This reduction in symbolism led on the one hand to new visual styles, e.g. to a covering over and obscuring of the symbols, and on the other hand to the development of classical iconographies which served to identify (without use of sacred symbols) the more important Tjukurrpas. Thus the Tingari Tjukurrpa, an extremely important oral history associated with initiations, relating the creative acts of the ancestors during their journeys, is usually symbolized by a series of concentric circles, often joined by multiple straight lines. The Indigenous artists developed a new, more or less widespread, pictorial symbolism, which could unfold its impact on large canvases, as shown to particular effect in the adjacent painting by Simon Tjakamarra.

Today’s First Australians from the region near Papunya still find in those early artworks a deeper message than that which untutored eyes detect. Therefore, for example, the American collectors John and Barbara Wilkerson had their collection of early works from Papunya critically examined for dangerous symbology in 2009 by senior people from the relevant language groups, prior to allowing an exhibition and accompanying catalogue to be completed. The final decision was to exclude such works from the main catalogue and to allow the supplement to be sold only outside of Australia.

The artwork “Ngalyilpi (A Small Snake)”, painted in 1972 by Kaapa Tjampitjinpa, demarcates the initial stage of the new “safety first” consensus in the art movement. The colour palette is dramatically brighter, due to the white, compactly applied dots and short lines which overlay the symbols of the snakes. The snake figures are shown approaching and disappearing into their lairs under the sands of the spinifex country to the north of Yuendumu. This represents both the typical behaviour of snakes and also the actions of the ancestor figures. The dots representing spinifex grass are not uniformly painted, are indeed heaped closely together in some places, in order to differentiate them from other plants symbolized by oval-shaped groups of dots.

Cross-influence and Independence

Mutual influence between artists and other individuals is frequent and normal in the entire art world and is especially strong when the artists live and work so near to eachother as in Papunya. An example is found by comparing two paintings from Tim Leura Tjapaltjarri “Sun, Moon and Morning Star Tjukurrpa” (1973) and from Clifford Possum Tjapaltjarri “Sun Tjukurrpa” (1972).

In the Indigenous culture, the sun represents a man, the moon a woman. In the paintings, an ancestor figure sits at a fireside behind a windbreak. In the painting by Tim Leura Tjapaltjarri, the irregularly dotted shapes represent clouds and a night scene. He describes a love story, and the journeys of sun and moon across the heavens are a part of their everlasting romance. The stars represent the campfires of warriors from the ancient past who had ascended into the heavens. The Morning Star is particularly important for the ceremonial dancers, who await the dawn.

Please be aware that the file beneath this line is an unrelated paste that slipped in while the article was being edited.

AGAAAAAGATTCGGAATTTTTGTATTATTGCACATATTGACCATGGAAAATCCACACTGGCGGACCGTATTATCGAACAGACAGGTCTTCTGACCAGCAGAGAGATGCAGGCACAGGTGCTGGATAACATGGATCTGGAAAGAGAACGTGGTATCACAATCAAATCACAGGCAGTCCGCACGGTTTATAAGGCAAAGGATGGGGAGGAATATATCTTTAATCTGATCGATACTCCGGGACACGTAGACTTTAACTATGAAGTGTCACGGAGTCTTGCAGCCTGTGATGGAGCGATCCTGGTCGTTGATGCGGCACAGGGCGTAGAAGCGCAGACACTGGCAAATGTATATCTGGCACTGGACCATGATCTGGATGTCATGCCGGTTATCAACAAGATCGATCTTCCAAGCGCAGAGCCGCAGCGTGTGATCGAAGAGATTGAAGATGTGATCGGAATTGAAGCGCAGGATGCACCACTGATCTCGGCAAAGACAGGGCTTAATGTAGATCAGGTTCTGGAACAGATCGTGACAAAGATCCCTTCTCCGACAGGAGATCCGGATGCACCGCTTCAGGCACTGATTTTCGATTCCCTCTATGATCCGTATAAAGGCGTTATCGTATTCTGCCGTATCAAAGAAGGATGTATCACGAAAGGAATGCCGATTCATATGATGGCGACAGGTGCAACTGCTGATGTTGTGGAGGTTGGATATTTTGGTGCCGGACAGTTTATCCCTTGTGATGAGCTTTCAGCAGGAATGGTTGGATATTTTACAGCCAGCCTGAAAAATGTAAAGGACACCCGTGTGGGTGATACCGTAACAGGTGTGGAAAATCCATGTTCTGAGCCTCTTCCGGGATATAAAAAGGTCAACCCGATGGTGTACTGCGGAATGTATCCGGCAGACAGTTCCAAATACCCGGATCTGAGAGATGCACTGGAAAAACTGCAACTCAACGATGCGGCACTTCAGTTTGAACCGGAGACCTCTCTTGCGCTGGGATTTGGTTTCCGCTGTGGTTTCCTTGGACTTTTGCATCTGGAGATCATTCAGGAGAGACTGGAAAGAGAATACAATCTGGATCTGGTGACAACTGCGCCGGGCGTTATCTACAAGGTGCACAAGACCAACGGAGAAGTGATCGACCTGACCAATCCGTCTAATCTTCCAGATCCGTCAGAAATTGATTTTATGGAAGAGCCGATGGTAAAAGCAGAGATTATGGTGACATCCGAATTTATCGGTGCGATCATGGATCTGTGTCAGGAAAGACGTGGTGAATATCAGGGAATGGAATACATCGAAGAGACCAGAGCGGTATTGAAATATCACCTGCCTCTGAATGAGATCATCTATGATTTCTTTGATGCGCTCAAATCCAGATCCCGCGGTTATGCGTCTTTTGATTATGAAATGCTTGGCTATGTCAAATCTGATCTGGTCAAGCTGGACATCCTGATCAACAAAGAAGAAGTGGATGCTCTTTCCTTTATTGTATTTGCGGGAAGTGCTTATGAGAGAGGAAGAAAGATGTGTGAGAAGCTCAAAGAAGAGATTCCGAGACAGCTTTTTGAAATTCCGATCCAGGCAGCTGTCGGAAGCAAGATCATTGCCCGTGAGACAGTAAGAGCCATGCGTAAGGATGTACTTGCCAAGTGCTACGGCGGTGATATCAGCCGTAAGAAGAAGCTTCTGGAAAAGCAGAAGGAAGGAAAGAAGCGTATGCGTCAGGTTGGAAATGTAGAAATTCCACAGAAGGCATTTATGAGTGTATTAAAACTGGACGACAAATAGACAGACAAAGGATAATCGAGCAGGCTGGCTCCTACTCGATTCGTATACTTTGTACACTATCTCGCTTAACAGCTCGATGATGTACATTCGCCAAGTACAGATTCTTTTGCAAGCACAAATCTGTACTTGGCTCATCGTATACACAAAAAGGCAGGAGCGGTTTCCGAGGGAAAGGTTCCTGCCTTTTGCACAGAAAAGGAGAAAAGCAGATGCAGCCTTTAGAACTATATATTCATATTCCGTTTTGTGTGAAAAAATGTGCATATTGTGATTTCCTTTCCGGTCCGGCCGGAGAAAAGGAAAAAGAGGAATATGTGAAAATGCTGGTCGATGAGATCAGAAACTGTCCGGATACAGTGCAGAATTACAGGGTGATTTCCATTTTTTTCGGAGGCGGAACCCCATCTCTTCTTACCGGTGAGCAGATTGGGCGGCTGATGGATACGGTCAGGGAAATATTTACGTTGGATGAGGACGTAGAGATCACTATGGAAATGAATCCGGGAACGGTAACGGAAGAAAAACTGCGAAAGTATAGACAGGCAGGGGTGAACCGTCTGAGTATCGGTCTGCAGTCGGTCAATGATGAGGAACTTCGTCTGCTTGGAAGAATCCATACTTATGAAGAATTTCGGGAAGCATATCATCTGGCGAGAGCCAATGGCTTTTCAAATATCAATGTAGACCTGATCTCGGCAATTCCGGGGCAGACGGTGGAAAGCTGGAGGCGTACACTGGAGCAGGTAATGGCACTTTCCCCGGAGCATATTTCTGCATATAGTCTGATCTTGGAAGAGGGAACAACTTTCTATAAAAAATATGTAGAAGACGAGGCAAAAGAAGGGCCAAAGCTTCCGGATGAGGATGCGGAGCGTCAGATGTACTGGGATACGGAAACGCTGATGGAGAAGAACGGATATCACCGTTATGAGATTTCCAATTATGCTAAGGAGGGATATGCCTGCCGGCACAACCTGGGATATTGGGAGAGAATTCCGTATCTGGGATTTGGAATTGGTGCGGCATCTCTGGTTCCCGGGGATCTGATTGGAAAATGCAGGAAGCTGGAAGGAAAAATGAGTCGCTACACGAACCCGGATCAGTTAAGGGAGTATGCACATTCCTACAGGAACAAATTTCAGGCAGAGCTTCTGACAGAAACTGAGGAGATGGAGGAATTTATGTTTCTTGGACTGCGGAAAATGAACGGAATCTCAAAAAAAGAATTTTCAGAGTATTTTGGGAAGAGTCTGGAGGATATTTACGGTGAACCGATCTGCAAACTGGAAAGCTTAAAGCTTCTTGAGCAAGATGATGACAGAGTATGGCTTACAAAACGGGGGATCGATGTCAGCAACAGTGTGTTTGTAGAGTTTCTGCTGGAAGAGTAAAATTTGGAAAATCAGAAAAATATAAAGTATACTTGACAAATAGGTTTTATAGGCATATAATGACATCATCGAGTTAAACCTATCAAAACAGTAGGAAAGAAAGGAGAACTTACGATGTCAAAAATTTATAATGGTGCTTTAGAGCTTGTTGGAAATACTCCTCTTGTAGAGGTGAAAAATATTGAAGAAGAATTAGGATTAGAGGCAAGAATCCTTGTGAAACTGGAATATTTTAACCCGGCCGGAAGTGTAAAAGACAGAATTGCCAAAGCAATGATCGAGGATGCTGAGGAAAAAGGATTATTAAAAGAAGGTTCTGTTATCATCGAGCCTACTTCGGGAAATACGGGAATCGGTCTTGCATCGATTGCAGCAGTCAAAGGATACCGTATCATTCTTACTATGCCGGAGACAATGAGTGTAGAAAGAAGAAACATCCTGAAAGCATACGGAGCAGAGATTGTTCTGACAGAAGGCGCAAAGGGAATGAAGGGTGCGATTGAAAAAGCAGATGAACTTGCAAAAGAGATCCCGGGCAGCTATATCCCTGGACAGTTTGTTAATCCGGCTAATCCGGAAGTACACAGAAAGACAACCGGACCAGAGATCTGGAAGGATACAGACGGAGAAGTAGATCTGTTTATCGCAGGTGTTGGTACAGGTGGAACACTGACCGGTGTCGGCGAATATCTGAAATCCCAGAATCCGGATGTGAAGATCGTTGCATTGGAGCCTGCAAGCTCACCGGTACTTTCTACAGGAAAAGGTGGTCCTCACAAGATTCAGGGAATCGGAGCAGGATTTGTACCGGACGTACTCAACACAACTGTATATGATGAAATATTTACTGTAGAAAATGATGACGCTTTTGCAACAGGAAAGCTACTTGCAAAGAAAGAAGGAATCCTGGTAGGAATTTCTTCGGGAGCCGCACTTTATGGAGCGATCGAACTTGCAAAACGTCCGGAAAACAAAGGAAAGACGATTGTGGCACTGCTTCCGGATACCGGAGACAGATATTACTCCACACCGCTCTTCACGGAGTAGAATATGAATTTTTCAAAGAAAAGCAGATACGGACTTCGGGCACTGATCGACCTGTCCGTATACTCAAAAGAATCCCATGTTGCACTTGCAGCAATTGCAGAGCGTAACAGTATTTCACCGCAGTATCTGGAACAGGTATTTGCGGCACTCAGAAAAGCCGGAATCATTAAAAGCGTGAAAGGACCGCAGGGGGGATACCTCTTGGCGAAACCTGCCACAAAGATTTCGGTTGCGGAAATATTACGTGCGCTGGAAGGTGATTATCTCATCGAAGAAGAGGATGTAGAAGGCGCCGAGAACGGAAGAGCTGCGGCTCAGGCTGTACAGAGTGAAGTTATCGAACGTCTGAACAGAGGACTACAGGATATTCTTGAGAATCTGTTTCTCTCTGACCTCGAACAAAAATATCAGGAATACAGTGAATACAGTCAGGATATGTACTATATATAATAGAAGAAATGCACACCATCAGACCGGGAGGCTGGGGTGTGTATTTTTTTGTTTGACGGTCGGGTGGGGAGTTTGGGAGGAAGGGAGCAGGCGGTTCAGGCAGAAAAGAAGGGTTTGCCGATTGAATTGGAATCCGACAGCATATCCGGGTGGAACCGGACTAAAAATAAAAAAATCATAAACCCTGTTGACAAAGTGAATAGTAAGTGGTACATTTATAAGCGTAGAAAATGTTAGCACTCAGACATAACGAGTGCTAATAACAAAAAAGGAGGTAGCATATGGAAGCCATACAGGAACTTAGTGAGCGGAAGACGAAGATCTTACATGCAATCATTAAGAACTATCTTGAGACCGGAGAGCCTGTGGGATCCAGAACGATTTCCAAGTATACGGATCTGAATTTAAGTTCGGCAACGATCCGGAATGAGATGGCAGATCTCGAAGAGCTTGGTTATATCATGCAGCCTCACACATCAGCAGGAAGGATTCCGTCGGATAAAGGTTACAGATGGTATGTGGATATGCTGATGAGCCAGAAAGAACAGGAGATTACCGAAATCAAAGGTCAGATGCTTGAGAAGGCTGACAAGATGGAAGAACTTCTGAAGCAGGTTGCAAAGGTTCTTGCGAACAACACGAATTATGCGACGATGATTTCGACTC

The painting by Clifford Possum Tjapaltjarri is likewise a love story, because the sun is also a metaphor for love. A man sings magically, to draw a young woman near; the older the man, the greater his spell’s potency, because with increasing age comes knowledge and power. The artistic technique produces the visual impression of sunlight, clouds, shadows and the red earth.

In both paintings, a strong multi-layered three-dimensional element is visible, as also seen in works by Johnny Warangkula Tjupurrula (c. 1918-2001), who developed from the beginning his own unique aesthetics. He was the first Indigenous artist to work with “dots”, which however were not small, circular and precise, but tended to consist of short strokes.

The painting “Water Tjukurrpa at Kalipinypa” is one of three water Tjukurrpas that Johnny Warangkula Tjupurrula painted around August 1972, at a time when it rained incescently in his region. The artist was responsible for the area of Kalipinypa, which is why he was often inspired to paint it.

Kalipinypa is a holy site for storms, rain and/or water, and lies about 300 to 400 km west of Alice Springs. It is a huge flat claypan which, due to its geological character, stores runoff from rain like a sponge and contained a natural spring (which was however destroyed in recent times). Every feature of the landscape across that holy site, a kilometer in diameter, was (is) connected with the time of creation: certain sand dunes represent primordeal clouds, certain trees are associated with the storm birds “Kalwa”, some cliffs are associated with lightning, others with hail.